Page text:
3. paulm says:

    Hansen is arguing about the moral aspects of leaving a degraded planet to our future generations.
    Have a look at this…say no to nuclear!

  4. Dickensian American says:

    Good post from an Oz climate blog providing some historic perspective to Yasi and a similar category 5 landfall in 1899:

  5. Dickensian American says:

    scratch that link–sorry to spam. it’s a disinformation site, even though the link that came up in a ticker for me does a good job of making this storm seem pretty damned serious. funny how the facts get in the way of disinformation efforts sometimes.

    *sigh* sorry for not screening more thoroughly.

  6. Chad says:

    Obama is missing the point. The direct subsidies to the oil and gas industry, while substantial and in the hundreds of billions of dollars per year worldwide, are still chump change vs the pollution-related externalities, which are several times larger. These absolutely must be addressed.

  7. Crank says:

    Dickensian American,
    useful link – it’s a pretty good illustration of what we’re up against. There’s literally nothing that will cause the deniers to question what’s going on. A hundred year storm? Well, that just proves that climate change is a hoax, because one happened a hundred years ago! The fact that it’s happening to an area still recovering from unprecedented flooding is just a coincidence. Floods have happened before too, don’t you know?

  8. Dickensian American says:


    That’s exactly what my reaction was and what lead to my own confusion. Since Yasi has been upgraded and is now anticipated to make landfall as a STRONG category 5, many Australian news outlets are using the phrase “strongest storm in living memory.”

    And that particular blog is using a storm from 112 years ago to… REFUTE those characterizations? Really?

  9. Rabid Doomsayer says:

    Yasi is huge, not just powerful. It is exxpected to retain a lot of punch a long way inland.

  10. Ziyu says:

    Removing $4 billion in oil subsidies is about the equivalent of a $4.29 per ton carbon price. If all revenues lost from the subsidies are passed directly onto the consumer, gas prices would rise by 3 cents. If a $20 carbon price was in place, prices would rise by 14 cents. 3/14 = 21.4% x 20 = 4.29. Removing fossil fuel subsides would be a huge step foward.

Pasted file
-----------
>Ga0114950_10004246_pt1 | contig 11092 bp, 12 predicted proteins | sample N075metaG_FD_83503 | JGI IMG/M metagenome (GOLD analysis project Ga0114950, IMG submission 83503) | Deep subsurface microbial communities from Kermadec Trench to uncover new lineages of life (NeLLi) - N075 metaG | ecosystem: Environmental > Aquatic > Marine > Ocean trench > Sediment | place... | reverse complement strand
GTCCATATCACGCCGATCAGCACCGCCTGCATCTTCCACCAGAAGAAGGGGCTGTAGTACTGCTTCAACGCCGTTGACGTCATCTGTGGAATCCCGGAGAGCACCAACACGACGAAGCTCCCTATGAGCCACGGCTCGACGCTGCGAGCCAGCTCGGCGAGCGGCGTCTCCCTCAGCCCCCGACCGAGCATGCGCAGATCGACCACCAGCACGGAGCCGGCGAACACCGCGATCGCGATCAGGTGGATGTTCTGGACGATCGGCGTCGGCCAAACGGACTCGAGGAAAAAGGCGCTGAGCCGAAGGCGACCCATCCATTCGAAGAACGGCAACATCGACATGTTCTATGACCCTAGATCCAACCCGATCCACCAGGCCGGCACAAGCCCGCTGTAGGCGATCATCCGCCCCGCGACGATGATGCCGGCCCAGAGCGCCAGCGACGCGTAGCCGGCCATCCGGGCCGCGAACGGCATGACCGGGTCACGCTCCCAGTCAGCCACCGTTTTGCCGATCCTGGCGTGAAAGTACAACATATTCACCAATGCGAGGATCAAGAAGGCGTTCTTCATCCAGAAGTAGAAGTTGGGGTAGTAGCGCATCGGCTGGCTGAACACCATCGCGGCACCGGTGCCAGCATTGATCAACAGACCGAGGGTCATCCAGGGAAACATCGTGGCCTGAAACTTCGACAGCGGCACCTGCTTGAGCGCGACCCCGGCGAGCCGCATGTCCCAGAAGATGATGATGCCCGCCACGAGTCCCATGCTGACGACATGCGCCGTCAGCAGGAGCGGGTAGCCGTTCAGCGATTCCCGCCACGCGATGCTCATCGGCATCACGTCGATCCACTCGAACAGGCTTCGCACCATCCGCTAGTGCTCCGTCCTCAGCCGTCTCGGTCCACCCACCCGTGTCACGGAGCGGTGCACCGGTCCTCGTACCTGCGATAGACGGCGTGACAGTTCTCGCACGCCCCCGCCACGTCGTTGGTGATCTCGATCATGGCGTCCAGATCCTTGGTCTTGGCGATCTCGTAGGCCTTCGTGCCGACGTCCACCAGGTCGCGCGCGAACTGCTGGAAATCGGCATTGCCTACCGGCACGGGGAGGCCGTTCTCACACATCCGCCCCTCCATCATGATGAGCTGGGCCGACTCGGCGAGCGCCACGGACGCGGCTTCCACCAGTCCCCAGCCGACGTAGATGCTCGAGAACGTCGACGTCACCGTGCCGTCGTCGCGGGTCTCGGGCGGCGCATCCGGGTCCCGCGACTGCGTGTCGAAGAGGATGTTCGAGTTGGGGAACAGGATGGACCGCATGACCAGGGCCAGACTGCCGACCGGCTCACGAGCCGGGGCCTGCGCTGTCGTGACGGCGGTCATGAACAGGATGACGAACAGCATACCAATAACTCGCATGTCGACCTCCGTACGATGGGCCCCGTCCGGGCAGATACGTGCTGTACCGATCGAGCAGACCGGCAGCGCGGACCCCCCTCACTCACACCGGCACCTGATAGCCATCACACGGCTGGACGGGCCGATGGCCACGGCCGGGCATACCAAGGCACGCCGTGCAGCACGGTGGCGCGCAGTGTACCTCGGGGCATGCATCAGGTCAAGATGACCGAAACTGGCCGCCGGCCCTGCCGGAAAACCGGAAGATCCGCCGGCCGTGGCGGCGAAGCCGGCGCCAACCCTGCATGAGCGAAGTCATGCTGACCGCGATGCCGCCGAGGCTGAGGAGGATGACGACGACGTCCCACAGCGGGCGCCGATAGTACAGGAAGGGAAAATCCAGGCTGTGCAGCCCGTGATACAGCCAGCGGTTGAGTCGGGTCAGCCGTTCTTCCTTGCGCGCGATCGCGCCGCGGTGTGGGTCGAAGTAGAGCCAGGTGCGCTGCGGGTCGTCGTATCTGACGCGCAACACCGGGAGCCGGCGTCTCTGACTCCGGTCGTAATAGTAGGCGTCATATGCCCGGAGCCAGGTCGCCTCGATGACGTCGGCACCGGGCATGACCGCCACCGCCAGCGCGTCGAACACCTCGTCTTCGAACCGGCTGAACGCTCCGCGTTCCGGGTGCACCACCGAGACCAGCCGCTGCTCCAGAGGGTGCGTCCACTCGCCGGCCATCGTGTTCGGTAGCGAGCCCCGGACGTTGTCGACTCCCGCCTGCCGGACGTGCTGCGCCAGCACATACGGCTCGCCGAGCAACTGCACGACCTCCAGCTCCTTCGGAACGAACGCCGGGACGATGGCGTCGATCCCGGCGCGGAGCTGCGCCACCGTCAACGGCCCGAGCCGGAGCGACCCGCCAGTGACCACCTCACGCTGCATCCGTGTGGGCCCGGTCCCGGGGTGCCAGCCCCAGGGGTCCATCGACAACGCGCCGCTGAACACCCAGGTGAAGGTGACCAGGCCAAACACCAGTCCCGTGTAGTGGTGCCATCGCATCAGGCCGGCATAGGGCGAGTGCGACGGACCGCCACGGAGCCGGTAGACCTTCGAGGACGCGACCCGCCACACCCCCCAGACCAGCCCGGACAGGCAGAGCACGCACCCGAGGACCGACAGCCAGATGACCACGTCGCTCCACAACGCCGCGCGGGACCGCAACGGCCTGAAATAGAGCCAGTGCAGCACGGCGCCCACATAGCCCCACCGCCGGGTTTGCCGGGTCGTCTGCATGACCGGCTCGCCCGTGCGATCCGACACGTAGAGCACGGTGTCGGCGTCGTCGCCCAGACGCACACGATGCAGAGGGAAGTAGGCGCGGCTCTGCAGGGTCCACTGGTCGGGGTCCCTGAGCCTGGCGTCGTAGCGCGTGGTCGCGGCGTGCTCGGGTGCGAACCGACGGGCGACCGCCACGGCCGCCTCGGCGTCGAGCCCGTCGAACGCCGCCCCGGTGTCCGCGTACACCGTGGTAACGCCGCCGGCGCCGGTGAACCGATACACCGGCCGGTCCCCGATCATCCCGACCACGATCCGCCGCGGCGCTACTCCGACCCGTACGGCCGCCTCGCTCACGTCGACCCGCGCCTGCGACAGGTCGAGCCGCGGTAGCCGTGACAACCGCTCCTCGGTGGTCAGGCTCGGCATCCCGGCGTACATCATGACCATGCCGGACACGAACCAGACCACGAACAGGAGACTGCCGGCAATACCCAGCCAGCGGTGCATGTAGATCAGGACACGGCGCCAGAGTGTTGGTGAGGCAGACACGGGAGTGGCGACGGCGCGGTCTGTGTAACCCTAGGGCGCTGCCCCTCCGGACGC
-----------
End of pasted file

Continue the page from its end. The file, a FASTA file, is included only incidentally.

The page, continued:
11. The Bobs says:

    According to two different hurricane sites I just checked, Yasi is cat 4, not cat 5. It is not expected to make 5 either.

  12. Colorado Bob says:

    Tropical storms made for the wettest January on record for parts of Northland, as much of the North Island was battered with four times the normal amount of rain.

    Niwa’s National Climate Centre said January was “an extraordinary month for rainfall”, with lows caused by tropical cyclones Vania, Zelia and Wilma bringing torrential rains and gales to much of the North Island.

  13. nz says:

    Bill Maher on Climate Change:

  14. Ominous Clouds Overhead says:

    Kind of seriously OT, but I found this very interesting. Looks like maybe the Permian extinction was caused by burning coal:

  15. Ominous Clouds Overhead says:

    paulm @7 above:

    Very impressive indeed! Unbelievable!

  16. Mike says:

    This is off topic, but it does show that amateurs can be right sometimes – and that mainstream scientists recognize this.

    Nonfiction: Nabokov Theory on Butterfly Evolution Is Vindicated

    Vladimir Nabokov may be known to most people as the author of classic novels like “Lolita” and “Pale Fire.” But even as he was writing those books, Nabokov had a parallel existence as a self-taught expert on butterflies.

  17. Mulga Mumblebrain says:

    I’ve just been in the garden, pruning a grevillea, tying up the tomatoes, watering and giving the trees a drink of comfrey tea, and listening to the radio. Yasi is definitely Category 5, perhaps high end 5. They’ve just increased the estimated storn surge to four metres from two. Of course as soon as I heard mention of the famous hurricanes of 1918 and 1899, or whenever, I knew how the denialist industry would approach this. Even after we leave any historical record far behind, in the next few years, they’ll probably concoct ‘reconstructions’ of pre-historic hurricanes to meet their religious obligations and keep the pay-cheques coming in. Still the technological news continues hopeful. When I was in the UK recently I read a newspaper article concerning science graduates. The prospects in the UK for their employment are disastrous, as an uber-Thatcherite Tory regime drives the economy and society into the ground. However, graduates were being urged to try China, which despite its own high production of graduates, still needs more, including native English speakers. I think that US researchers, if the political climate turns hostile, could enjoy a few years in China, and learn a lot before they return home when the ideological tide turns. Chinese have traveled to the US for education for years, and the exchange will also, I believe, help mutual understanding and lessen the risks of geopolitical competition.